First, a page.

A dear biologist friend once complained to me that the Basque verb hausnartu is used to mean both “to ruminate”, and “to ponder over”. He saw this as an example of very bad language behavior that should not be encouraged. I replied by noting that this can hardly be a whim of our native tongue, because many languages have metaphors relating thinking and chewing. For instance, in English, we can say I’ll chew on it meaning that I will think it over, and in Spanish it is common to use the verb rumiar “to ruminate” to mean the same thing.
So, is my biologist friend right, and we should stop mixing things up, or is he wrong, and this apparently crazy coincidence taps onto the deep makeup of our minds? Do thinking and chewing have something to do with each other? Well, I would not be writing this if they didn’t, would I?
In fact, recent research suggests a neurocognitive connection between thinking and chewing. Chewing has been found to maintain and enhance cognitive performance, though the precise nature of the effect is still not understood. The aspects of cognitive performance that benefit from chewing include memory, attention and executive function, and it does not make a difference whether one chews sugar-free or sugared gum, indicating that glucose is not the cause 1. When participants engaged in a series of tasks involving attentional networks they were significantly faster if they chewed before doing them, than when they completed the tasks without chewing before. The brains of the participants revealed that brain regions related to motor activity and attention were more activated in the chewing condition. These results indicate that chewing induces an increase in alertness in addition to an effect on motor control and, as a consequence, it improves cognitive performance 2
Back from chewing to language, then: it turns out that chewing on thoughts and ruminating on ideas are not arbitrary and whimsical mixtures of words. There is a good reason why children at school chew on the end of pencils, when there is a need to think harder. It is precisely what the Roman woman does in the alleged portrait of Sappho the famous Greek poetess that was found in Pompeii. There is no need to worry, no need to tell people not to chew on their thoughts; they have been doing it forever, as this ancient portrait shows.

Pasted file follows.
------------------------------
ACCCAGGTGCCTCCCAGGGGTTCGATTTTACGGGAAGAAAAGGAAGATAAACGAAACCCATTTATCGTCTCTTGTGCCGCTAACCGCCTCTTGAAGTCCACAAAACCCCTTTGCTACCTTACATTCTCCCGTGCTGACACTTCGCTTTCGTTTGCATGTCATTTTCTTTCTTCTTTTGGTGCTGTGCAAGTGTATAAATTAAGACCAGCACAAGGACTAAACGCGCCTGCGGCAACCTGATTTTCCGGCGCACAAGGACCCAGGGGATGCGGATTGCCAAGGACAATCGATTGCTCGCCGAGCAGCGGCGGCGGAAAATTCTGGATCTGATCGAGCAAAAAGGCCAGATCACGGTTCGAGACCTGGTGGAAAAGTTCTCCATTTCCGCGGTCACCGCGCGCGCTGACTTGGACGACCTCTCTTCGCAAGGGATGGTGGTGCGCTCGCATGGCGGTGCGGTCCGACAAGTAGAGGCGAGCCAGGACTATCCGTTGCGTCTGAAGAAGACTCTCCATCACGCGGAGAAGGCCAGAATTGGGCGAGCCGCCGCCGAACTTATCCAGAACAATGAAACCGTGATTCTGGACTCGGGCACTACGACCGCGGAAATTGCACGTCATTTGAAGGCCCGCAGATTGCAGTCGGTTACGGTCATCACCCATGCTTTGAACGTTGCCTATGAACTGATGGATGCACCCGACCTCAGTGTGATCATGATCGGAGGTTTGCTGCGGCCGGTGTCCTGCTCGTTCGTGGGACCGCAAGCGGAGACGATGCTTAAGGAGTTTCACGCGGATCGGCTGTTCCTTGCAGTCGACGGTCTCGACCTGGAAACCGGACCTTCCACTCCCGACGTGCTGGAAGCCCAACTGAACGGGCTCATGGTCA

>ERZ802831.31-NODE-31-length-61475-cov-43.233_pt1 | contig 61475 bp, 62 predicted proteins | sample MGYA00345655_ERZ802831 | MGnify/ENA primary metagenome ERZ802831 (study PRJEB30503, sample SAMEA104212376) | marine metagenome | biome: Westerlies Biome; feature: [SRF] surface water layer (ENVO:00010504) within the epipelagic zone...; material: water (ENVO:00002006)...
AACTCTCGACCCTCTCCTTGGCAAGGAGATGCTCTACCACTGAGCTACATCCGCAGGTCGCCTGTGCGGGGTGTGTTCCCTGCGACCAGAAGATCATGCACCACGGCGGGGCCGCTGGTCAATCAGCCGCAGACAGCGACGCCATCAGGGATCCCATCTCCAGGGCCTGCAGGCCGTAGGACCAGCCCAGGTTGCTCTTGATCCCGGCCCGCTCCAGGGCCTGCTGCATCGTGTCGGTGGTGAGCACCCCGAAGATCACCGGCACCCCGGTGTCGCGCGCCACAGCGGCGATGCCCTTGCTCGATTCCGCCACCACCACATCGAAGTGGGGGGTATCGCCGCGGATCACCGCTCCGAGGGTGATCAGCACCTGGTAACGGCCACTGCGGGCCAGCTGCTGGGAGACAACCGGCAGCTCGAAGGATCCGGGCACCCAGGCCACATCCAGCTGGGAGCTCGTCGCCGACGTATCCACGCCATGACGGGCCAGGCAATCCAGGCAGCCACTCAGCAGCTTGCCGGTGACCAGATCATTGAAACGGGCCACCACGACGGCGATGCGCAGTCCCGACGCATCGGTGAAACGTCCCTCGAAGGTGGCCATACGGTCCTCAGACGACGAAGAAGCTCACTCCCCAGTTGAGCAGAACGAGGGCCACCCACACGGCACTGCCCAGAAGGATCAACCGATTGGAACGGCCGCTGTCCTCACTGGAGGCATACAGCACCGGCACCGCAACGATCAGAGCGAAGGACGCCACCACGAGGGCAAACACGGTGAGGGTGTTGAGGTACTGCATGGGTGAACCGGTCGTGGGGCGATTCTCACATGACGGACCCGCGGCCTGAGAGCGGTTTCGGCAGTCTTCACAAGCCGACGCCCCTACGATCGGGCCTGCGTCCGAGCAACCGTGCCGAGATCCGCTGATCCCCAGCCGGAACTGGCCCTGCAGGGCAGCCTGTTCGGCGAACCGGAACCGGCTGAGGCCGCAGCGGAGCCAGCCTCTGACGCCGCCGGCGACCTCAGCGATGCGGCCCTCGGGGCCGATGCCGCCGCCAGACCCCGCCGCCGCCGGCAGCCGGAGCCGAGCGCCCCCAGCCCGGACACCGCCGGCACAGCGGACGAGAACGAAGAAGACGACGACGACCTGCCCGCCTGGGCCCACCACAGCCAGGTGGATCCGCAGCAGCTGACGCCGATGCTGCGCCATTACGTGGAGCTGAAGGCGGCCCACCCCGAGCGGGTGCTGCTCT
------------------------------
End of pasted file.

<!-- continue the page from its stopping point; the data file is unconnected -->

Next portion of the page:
On the contrary, this is just one example showing there is much more to metaphors than meets the eye. Indeed, one very active new direction in the study of human language and cognition involves the study of figurative meanings and metaphors, which are deeply rooted in our bodies. Psychologists, linguists and neuroscientists are increasingly persuaded that thoughts, feelings and behaviors are grounded in bodily interaction with the environment. In linguistics, embodied cognition has been argued to be at the foundation of metaphors, because their study reveals that they are not as arbitrary as it was once thought. For instance, across languages, words like happy, happiness are associated to up and upward motion, while words like sad, sadness are associated to down and downward motion. Some other metaphorical associations are language-specific, though, as when blue is associated to sadness in English, but not in Spanish 34. Many studies have shown that language comprehension activates embodied representations of the meaning of words. This means that when we hear or read a word like kicking, whose meaning involves moving a leg, the leg-area of our brains is activated, even though we do not move our leg 5.
These findings bring me back to Baruch Spinoza (1632-1677), one of the greatest rationalist thinkers, a philosophical scientist who is widely given credit for foreseeing the modern conception of the human mind 6. It is as if Spinoza had known about embodied cognition all along, when in Proposition 13 of Part II of the Ethics7, he wrote: The object of the idea constituting the human Mind is the Body.
Next time you find you are chewing on the end of a pencil when trying to solve a problem, or remember a word, do not chastise yourself: after all, it is your body at work, knowing that chewing helps thinking, when the thinking gets hard.
- Onyper S.V, Carr T.L. Farrar J.S. and Floyd B.R. (2011). Cognitive advantages of chewing gum. Now you see them, now you don’t. Appetite, 57, 2, 321-8 ↩
- Hirano Y, Obata T, Takahashi H, Tachibana A, Kuroiwa D, Takahashi T, Ikehira H, Onozuka M. (2013) Effects of chewing on cognitive processing speed. Brain Cogn. Apr;81(3):376-81. doi: 10.1016/j.bandc.2012.12.002 ↩
- Lakoff G. and Johnson, M. (1980) Metaphores we live by Chicago: University of Chicago Press ↩
- Lakoff G. and Johnson M. (1999) Philosophy in the Flesh, New York: Basic Books. ↩
- Pulvermüller, F.(2012). Meaning and the brain: the neurosemantics of referential, itneractive, and combinatorial knowledge. Journal of Neurolinguistics 25, 423-459 ↩
- Damasio, A., (2003). Looking for Spinoza: Joy, Sorrow, and the Feeling Brain, Harvest Books ↩
- Spinoza, B. The Ethics, Part III (New York, Dover Press 1955) ↩